Semiotics is the study of relationships between signs and what they represent or “signify”.
The word “Semiotics” comes from the Greek word semeiotikos, which means an interpreter of signs. Signing is vital to human existence because it underlies all forms of communication.
In the study of semiotics, something defined as a ‘text’ (such as a printed advertisement, an animated cartoon or a radio news bulletin) is in itself a complex sign containing other signs.
Semiotics plays a very important part in visual communications, semiotic analysis entails identifying the signs within the text and the codes within which these signs have meaning.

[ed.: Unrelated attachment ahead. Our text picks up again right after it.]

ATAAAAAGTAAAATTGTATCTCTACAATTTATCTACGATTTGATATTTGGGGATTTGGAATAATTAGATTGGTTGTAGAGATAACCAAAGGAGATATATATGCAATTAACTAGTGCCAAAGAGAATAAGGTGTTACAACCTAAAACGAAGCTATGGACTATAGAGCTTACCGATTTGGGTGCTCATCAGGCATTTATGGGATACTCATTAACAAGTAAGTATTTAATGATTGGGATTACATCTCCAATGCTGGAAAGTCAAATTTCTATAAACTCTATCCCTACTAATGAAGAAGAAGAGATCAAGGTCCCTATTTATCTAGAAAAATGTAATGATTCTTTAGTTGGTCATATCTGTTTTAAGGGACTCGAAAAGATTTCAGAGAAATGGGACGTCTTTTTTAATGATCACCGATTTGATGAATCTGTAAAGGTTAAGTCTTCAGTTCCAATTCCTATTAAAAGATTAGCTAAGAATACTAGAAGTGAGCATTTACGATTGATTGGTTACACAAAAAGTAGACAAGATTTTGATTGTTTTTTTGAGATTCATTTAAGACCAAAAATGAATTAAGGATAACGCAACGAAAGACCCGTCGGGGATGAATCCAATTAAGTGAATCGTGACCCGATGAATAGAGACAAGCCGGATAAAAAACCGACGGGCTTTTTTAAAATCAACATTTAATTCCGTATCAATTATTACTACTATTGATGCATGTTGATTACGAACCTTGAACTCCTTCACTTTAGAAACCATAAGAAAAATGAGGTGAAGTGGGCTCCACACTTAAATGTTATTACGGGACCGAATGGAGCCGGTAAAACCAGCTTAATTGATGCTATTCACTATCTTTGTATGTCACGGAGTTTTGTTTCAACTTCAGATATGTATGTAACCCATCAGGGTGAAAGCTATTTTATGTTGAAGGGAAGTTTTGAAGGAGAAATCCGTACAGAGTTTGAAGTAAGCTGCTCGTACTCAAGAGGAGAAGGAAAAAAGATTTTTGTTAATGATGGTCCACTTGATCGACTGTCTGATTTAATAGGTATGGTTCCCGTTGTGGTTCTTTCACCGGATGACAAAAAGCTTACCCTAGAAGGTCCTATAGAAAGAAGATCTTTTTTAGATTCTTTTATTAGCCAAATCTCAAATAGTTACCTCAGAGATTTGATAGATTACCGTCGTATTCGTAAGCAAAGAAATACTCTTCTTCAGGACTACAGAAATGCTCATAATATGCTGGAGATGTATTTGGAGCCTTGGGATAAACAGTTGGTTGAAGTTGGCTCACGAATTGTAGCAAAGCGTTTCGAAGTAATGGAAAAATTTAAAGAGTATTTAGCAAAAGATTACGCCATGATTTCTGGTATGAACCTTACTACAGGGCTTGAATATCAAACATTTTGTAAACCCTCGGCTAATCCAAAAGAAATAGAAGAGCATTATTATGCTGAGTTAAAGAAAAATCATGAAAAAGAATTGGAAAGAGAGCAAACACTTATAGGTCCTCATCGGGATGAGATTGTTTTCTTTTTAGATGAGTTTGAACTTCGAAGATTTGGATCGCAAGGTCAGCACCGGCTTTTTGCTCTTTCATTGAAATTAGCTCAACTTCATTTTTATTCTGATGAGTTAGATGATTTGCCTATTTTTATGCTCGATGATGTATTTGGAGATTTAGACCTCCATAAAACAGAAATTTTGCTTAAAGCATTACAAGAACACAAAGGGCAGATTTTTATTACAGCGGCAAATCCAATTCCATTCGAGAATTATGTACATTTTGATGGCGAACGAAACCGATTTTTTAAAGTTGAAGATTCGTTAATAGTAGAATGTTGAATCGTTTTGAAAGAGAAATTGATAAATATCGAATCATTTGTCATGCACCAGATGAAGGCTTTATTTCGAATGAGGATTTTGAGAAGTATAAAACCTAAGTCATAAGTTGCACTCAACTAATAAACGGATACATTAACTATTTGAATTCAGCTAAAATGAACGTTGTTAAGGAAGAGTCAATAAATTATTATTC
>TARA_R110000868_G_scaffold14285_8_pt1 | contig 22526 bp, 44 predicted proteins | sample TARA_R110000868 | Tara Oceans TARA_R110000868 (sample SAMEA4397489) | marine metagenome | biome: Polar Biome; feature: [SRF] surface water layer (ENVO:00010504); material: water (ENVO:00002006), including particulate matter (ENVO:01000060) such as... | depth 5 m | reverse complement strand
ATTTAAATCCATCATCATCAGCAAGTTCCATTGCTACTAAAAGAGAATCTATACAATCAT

What do we mean by signs? Well, we, as a species are driven by a desire to make meanings: above all, we are surely Homo significans - meaning-makers. Distinctively, we make meanings through our creation and through the interpretation of ‘signs’
Indeed, according to the philosopher Charles Sanders Peirce, “We think only in signs”.
Signs are important because they can mean something other than themselves. They are however dependent for their meaning on the contexts in which they are read and understood.
Signs take the form of:
But such things have no intrinsic meaning and become signs only when we invest them with meaning.
The Notion of Subtext
To signify what we want to signify without being too explicit in the signified, we use a subtext. The famous semiotician Umberto Eco says people recognise subtext and operate within the subtext.
Consider the example of an environment:
Signifier – a building
Subtext – a religious building eg: a Hindu temple
When we communicate the subtext, it then tells us how to behave appropriately in response.